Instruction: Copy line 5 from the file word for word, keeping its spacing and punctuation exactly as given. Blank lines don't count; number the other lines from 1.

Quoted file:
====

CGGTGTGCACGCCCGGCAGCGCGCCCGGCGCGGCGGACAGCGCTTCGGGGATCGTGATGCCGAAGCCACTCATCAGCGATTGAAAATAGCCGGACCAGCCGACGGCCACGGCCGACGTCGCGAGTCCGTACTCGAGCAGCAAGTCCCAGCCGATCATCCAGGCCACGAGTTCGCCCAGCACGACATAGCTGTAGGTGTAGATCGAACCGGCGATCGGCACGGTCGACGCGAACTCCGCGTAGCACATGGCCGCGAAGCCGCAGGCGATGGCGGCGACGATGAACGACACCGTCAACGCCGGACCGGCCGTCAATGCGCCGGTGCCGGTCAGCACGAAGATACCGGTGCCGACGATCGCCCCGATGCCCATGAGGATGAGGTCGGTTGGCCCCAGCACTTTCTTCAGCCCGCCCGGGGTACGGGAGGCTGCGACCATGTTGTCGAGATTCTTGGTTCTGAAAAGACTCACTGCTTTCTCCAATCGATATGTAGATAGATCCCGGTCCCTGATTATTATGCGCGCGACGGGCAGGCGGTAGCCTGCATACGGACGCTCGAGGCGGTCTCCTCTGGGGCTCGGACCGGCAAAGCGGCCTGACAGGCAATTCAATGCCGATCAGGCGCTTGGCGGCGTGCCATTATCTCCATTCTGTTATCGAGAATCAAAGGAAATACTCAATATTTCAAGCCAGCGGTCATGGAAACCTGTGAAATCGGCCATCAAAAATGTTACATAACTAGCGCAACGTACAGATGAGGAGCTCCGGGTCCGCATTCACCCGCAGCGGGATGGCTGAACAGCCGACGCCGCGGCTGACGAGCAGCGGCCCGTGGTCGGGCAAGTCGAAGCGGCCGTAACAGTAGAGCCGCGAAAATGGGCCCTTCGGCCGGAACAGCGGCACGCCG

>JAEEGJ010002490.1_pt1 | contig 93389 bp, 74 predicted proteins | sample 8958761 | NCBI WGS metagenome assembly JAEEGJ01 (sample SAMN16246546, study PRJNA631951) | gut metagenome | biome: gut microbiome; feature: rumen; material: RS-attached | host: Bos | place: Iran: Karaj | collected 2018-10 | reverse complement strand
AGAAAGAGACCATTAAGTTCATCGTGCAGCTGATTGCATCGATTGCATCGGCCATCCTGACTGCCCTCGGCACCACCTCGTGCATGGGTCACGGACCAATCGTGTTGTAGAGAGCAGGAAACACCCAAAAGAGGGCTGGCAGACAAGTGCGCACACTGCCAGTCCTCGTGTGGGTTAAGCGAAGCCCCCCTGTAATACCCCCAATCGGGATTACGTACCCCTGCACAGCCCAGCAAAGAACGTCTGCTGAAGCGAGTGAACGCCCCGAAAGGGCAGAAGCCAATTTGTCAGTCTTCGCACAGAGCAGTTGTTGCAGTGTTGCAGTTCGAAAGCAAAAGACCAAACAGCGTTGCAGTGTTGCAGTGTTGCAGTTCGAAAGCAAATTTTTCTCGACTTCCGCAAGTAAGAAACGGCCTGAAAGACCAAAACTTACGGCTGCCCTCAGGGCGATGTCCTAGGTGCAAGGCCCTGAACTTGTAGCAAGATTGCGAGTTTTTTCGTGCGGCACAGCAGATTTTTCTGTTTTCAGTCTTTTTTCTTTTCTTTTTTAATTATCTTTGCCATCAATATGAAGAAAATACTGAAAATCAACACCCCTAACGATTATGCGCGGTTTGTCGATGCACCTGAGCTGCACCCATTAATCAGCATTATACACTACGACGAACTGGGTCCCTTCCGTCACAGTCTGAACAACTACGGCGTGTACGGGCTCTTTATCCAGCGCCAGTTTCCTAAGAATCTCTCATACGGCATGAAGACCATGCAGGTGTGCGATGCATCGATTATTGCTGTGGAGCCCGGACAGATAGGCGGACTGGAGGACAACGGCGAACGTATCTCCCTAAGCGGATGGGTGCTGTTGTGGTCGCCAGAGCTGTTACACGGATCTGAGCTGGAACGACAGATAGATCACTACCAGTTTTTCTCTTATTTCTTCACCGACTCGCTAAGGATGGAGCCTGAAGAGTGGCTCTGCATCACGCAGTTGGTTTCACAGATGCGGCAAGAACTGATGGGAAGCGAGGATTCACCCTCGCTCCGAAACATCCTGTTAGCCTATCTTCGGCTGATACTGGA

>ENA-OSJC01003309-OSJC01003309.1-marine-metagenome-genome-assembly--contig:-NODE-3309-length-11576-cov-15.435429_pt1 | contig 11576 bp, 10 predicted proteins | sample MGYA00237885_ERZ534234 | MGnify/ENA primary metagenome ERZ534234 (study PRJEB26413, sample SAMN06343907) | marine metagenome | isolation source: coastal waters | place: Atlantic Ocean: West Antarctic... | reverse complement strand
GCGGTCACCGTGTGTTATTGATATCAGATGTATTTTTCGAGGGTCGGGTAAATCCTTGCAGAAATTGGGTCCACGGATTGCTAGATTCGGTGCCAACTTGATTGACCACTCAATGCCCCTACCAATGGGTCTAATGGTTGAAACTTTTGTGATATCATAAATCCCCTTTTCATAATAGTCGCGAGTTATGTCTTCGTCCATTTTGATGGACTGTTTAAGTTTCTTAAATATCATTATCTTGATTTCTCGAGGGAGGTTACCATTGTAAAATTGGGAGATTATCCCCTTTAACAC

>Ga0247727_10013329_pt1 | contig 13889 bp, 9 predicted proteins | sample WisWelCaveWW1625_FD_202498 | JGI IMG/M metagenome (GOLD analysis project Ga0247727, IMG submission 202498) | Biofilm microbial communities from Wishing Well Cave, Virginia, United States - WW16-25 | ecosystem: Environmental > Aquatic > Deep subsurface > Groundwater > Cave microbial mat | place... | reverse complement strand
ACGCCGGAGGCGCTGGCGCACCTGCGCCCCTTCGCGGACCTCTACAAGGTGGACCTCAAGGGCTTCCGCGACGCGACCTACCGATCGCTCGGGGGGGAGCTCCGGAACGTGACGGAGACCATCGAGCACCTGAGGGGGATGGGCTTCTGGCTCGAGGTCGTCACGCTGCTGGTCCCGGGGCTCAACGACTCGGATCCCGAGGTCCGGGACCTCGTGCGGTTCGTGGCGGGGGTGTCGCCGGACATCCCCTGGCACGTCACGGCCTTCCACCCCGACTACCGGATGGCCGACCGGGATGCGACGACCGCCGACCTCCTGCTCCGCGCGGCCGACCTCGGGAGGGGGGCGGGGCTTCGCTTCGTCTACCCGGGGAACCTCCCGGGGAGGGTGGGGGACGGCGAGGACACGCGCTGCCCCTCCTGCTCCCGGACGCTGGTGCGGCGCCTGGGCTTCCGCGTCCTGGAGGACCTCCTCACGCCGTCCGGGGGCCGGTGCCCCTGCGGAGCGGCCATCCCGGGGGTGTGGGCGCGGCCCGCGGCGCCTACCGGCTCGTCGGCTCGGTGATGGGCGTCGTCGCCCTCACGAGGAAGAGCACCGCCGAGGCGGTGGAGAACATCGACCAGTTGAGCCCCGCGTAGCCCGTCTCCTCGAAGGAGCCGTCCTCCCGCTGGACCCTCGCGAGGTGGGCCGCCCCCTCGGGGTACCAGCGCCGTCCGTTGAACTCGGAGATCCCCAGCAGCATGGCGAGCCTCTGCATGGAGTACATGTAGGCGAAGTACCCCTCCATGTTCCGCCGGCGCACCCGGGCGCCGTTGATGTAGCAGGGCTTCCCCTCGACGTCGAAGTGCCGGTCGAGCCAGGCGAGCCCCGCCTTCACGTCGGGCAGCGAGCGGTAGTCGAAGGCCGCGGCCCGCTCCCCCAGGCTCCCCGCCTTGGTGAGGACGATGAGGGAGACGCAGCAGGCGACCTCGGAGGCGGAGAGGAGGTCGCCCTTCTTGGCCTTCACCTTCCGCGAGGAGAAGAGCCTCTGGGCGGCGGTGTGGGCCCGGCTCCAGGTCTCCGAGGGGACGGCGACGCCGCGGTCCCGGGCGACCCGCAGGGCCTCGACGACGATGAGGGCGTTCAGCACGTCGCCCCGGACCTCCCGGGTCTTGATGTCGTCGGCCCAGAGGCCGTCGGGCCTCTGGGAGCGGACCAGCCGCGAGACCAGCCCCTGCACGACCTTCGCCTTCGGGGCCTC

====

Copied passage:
GCGGTCACCGTGTGTTATTGATATCAGATGTATTTTTCGAGGGTCGGGTAAATCCTTGCAGAAATTGGGTCCACGGATTGCTAGATTCGGTGCCAACTTGATTGACCACTCAATGCCCCTACCAATGGGTCTAATGGTTGAAACTTTTGTGATATCATAAATCCCCTTTTCATAATAGTCGCGAGTTATGTCTTCGTCCATTTTGATGGACTGTTTAAGTTTCTTAAATATCATTATCTTGATTTCTCGAGGGAGGTTACCATTGTAAAATTGGGAGATTATCCCCTTTAACAC